I did a comedy show after sabbath at an orthodox Jewish family sleep away camp. A dozen men were vaping at the same time. I said the word “underwear” and there were multiple groans.

What were you like as a teen? (Did you have comedy #goals? Were you already funny, or not so much?)

Outgoing and silly, I loved the TV show “Jackass” and swimming in the pool. I was funny but no goals of being a comedian.

On your deathbed, what transcendent advice would you croak at a young comedian?

Find the right balance between curating your online persona while being vulnerable and real.

What’s your first impulse when someone says “women aren’t funny”?

They have no sense of humor.

When you were coming up in comedy, what helped you stick with it?

Having a community of peers that I enjoyed being around.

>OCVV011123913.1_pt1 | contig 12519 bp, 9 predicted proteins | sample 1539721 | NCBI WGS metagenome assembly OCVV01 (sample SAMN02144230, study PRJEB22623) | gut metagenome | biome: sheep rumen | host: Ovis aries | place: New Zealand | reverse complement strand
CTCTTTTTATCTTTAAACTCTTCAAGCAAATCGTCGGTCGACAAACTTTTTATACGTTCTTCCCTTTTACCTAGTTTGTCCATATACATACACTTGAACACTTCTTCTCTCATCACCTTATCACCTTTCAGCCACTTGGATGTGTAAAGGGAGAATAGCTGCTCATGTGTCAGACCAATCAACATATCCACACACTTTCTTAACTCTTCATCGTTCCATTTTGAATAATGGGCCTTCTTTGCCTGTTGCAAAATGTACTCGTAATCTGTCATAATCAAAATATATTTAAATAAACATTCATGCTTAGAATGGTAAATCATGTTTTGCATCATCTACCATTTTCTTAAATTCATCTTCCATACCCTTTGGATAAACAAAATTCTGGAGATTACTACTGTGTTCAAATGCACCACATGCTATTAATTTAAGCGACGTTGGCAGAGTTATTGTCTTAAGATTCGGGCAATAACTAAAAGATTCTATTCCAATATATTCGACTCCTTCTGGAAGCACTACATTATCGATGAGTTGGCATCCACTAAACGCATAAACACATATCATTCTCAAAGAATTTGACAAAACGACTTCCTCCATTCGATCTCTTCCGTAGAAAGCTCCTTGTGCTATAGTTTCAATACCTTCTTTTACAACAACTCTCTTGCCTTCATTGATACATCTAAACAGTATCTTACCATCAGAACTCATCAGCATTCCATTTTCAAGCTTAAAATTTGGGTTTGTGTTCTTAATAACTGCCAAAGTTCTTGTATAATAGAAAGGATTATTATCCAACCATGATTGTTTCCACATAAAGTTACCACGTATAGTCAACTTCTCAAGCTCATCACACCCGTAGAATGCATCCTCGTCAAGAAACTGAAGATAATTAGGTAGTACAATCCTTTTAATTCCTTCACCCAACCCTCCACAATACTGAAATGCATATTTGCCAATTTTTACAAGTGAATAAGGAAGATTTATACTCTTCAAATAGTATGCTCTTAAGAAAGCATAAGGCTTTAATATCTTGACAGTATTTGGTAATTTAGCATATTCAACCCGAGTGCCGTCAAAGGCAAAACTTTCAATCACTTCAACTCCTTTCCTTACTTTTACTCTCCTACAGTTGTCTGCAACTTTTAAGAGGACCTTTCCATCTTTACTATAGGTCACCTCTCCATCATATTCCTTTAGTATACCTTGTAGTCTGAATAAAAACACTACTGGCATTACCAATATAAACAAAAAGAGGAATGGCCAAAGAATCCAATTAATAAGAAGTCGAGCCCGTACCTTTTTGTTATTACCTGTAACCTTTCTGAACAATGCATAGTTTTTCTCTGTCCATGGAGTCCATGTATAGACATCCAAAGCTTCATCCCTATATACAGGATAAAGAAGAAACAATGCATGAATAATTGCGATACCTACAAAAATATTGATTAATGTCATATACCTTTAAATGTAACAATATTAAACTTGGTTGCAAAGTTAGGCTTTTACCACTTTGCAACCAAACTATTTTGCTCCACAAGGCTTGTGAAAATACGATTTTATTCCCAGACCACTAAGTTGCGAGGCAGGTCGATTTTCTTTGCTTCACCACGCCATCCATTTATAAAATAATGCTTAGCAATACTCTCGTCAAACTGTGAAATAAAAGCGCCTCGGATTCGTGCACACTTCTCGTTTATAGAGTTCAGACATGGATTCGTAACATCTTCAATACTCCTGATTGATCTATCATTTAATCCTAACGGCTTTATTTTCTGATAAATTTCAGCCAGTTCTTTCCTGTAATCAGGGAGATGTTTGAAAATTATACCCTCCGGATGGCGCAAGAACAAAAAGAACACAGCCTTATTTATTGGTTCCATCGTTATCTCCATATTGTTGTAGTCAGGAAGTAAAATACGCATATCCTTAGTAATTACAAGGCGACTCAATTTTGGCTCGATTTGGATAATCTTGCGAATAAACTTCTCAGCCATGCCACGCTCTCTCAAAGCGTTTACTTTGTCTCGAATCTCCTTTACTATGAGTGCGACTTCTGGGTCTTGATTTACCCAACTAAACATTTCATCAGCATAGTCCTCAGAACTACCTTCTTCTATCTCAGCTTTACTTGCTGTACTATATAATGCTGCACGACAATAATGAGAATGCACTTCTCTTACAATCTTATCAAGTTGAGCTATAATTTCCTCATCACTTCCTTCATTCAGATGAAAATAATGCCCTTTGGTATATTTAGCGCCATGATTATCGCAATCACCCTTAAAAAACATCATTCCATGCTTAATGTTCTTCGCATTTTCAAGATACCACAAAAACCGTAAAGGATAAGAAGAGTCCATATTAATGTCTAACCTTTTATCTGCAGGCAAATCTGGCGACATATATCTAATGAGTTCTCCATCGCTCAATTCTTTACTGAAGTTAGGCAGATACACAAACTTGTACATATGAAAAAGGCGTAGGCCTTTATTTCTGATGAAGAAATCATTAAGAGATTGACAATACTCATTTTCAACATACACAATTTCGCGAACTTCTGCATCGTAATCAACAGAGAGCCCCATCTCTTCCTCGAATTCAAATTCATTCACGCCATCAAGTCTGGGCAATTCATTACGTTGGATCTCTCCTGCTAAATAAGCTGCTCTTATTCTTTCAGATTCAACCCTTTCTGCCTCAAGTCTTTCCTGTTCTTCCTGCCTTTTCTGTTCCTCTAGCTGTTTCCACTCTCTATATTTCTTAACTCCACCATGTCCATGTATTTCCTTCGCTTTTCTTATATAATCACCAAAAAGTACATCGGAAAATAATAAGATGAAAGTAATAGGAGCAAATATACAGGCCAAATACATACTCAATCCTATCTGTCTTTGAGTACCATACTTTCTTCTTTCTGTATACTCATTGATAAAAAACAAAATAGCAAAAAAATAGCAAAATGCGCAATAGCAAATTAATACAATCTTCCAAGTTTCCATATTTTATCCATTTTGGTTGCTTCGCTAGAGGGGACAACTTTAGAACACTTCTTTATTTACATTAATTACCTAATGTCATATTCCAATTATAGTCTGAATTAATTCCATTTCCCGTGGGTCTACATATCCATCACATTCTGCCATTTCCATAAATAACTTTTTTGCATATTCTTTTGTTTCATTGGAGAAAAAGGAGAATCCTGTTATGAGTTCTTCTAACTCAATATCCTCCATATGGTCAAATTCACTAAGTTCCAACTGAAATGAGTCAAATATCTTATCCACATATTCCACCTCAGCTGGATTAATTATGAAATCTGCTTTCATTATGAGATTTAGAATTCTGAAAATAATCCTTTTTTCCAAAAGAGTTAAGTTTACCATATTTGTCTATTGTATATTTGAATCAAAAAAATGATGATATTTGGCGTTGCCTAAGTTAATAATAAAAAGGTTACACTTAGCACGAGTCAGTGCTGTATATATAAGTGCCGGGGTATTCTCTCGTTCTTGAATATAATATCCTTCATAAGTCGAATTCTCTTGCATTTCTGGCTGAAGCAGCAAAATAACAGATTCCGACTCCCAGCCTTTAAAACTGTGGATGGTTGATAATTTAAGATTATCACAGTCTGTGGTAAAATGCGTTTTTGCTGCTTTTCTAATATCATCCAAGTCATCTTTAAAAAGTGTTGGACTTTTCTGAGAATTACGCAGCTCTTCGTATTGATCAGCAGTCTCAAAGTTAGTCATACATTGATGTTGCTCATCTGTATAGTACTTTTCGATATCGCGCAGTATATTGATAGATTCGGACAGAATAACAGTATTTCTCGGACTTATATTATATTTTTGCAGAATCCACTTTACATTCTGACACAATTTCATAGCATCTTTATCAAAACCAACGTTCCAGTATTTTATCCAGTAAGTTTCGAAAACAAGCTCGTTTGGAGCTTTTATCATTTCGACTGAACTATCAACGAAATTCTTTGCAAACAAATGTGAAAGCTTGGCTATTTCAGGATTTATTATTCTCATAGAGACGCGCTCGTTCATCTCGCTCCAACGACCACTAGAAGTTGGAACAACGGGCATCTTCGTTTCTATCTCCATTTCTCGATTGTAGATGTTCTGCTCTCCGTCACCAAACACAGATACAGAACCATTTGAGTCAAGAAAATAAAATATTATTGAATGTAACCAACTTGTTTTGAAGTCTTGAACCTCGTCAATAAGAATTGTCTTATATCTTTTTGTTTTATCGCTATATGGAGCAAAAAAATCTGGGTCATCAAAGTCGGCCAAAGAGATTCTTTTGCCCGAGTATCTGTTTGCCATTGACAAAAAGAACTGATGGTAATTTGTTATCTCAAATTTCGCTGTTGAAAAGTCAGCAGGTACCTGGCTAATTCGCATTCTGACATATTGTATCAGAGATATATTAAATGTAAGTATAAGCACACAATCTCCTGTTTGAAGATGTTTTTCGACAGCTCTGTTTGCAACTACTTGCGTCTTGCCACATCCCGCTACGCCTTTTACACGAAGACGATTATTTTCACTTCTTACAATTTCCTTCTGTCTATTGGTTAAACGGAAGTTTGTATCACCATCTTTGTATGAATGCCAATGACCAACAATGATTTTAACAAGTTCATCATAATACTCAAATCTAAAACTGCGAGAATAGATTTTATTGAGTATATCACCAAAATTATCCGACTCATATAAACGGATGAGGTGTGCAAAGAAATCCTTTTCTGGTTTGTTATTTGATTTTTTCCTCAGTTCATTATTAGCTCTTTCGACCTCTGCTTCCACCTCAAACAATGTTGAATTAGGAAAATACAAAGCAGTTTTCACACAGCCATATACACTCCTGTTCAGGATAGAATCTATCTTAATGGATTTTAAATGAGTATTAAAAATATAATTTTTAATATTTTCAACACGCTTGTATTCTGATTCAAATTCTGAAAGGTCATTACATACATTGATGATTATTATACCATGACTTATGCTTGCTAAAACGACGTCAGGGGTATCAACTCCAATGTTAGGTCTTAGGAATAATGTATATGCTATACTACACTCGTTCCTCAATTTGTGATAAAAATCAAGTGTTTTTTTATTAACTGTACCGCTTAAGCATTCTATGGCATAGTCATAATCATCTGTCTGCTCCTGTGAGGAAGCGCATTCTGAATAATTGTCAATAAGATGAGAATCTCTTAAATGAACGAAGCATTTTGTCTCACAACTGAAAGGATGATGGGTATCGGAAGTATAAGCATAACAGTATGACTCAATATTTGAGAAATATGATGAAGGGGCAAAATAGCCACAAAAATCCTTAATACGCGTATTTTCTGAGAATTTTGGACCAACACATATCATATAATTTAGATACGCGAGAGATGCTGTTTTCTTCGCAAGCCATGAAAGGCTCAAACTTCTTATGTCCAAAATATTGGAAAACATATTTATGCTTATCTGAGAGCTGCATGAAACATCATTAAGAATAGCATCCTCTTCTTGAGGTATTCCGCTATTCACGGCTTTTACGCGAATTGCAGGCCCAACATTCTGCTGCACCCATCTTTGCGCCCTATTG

Best comedy advice you ever got?

Overnight sensations are 10 years in the making.

Worst comedy advice you ever got?

You must watch “Star Wars” if you wanna do improv.

Favorite response to a heckler or troll?

“Wait a second, who ARE you?”

Feelings about the word “comedienne”?

Whatever helps you sleep at night.

Was there one person who inspired you to become a comedian?

I have many aspects of myself and there were a ton of different people who spoke to those different parts of me. I would say the “Blue Collar Comedy Tour” was fun for me as a kid. I know. It’s a lot.

How has being funny helped you in your offstage life, either recently or when you were younger?

Humor helps me process traumatic situations and show the ridiculousness of political / pop culture events through satire.

Favorite response to “What’s it like to be a woman in comedy”?

Scary, overwhelming and empowering all at once.

What single word always cracks you up?

Calling someone a “bozo.”

Connect with Milly on Instagram and Twitter.